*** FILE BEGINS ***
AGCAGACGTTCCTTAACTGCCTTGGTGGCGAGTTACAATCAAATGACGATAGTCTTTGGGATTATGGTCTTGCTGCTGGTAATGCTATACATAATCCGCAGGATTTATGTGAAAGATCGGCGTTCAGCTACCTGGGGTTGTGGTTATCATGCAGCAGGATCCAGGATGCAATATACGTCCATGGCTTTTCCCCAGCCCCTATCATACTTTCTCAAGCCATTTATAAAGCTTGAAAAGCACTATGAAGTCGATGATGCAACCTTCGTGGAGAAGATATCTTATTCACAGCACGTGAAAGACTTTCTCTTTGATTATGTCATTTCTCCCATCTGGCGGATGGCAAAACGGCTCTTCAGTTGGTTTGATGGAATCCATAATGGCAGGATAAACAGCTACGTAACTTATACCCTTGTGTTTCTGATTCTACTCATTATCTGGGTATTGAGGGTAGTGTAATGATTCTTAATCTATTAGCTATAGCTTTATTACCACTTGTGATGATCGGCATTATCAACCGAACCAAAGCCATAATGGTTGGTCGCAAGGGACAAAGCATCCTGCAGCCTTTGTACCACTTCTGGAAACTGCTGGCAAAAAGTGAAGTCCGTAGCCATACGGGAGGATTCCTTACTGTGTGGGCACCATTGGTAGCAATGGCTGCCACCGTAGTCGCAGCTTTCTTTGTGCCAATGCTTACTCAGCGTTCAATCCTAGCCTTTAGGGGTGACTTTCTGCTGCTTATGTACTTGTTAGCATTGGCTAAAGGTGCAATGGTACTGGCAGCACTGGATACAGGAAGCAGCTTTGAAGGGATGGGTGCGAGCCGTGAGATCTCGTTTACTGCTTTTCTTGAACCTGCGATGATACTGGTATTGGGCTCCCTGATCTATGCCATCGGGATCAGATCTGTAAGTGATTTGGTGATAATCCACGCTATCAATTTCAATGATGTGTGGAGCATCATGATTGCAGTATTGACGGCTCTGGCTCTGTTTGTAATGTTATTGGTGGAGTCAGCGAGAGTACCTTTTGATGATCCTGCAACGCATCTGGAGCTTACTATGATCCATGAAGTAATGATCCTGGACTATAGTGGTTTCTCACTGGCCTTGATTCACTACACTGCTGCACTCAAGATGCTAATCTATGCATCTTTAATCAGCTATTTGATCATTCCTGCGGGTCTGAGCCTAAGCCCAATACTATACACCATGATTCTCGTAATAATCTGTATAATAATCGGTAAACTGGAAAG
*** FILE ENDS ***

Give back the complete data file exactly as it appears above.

AGCAGACGTTCCTTAACTGCCTTGGTGGCGAGTTACAATCAAATGACGATAGTCTTTGGGATTATGGTCTTGCTGCTGGTAATGCTATACATAATCCGCAGGATTTATGTGAAAGATCGGCGTTCAGCTACCTGGGGTTGTGGTTATCATGCAGCAGGATCCAGGATGCAATATACGTCCATGGCTTTTCCCCAGCCCCTATCATACTTTCTCAAGCCATTTATAAAGCTTGAAAAGCACTATGAAGTCGATGATGCAACCTTCGTGGAGAAGATATCTTATTCACAGCACGTGAAAGACTTTCTCTTTGATTATGTCATTTCTCCCATCTGGCGGATGGCAAAACGGCTCTTCAGTTGGTTTGATGGAATCCATAATGGCAGGATAAACAGCTACGTAACTTATACCCTTGTGTTTCTGATTCTACTCATTATCTGGGTATTGAGGGTAGTGTAATGATTCTTAATCTATTAGCTATAGCTTTATTACCACTTGTGATGATCGGCATTATCAACCGAACCAAAGCCATAATGGTTGGTCGCAAGGGACAAAGCATCCTGCAGCCTTTGTACCACTTCTGGAAACTGCTGGCAAAAAGTGAAGTCCGTAGCCATACGGGAGGATTCCTTACTGTGTGGGCACCATTGGTAGCAATGGCTGCCACCGTAGTCGCAGCTTTCTTTGTGCCAATGCTTACTCAGCGTTCAATCCTAGCCTTTAGGGGTGACTTTCTGCTGCTTATGTACTTGTTAGCATTGGCTAAAGGTGCAATGGTACTGGCAGCACTGGATACAGGAAGCAGCTTTGAAGGGATGGGTGCGAGCCGTGAGATCTCGTTTACTGCTTTTCTTGAACCTGCGATGATACTGGTATTGGGCTCCCTGATCTATGCCATCGGGATCAGATCTGTAAGTGATTTGGTGATAATCCACGCTATCAATTTCAATGATGTGTGGAGCATCATGATTGCAGTATTGACGGCTCTGGCTCTGTTTGTAATGTTATTGGTGGAGTCAGCGAGAGTACCTTTTGATGATCCTGCAACGCATCTGGAGCTTACTATGATCCATGAAGTAATGATCCTGGACTATAGTGGTTTCTCACTGGCCTTGATTCACTACACTGCTGCACTCAAGATGCTAATCTATGCATCTTTAATCAGCTATTTGATCATTCCTGCGGGTCTGAGCCTAAGCCCAATACTATACACCATGATTCTCGTAATAATCTGTATAATAATCGGTAAACTGGAAAG